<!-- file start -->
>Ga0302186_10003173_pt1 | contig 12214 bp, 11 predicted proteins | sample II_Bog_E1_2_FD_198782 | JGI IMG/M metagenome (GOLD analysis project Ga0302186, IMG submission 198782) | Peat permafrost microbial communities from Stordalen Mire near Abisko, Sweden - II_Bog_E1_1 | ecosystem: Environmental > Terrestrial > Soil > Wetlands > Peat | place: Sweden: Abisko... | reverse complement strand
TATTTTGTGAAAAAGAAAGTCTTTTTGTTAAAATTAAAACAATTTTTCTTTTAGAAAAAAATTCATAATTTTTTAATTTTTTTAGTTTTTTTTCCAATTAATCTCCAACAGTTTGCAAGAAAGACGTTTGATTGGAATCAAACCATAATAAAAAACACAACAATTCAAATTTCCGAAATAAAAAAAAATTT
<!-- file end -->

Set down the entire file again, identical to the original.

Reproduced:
>Ga0302186_10003173_pt1 | contig 12214 bp, 11 predicted proteins | sample II_Bog_E1_2_FD_198782 | JGI IMG/M metagenome (GOLD analysis project Ga0302186, IMG submission 198782) | Peat permafrost microbial communities from Stordalen Mire near Abisko, Sweden - II_Bog_E1_1 | ecosystem: Environmental > Terrestrial > Soil > Wetlands > Peat | place: Sweden: Abisko... | reverse complement strand
TATTTTGTGAAAAAGAAAGTCTTTTTGTTAAAATTAAAACAATTTTTCTTTTAGAAAAAAATTCATAATTTTTTAATTTTTTTAGTTTTTTTTCCAATTAATCTCCAACAGTTTGCAAGAAAGACGTTTGATTGGAATCAAACCATAATAAAAAACACAACAATTCAAATTTCCGAAATAAAAAAAAATTT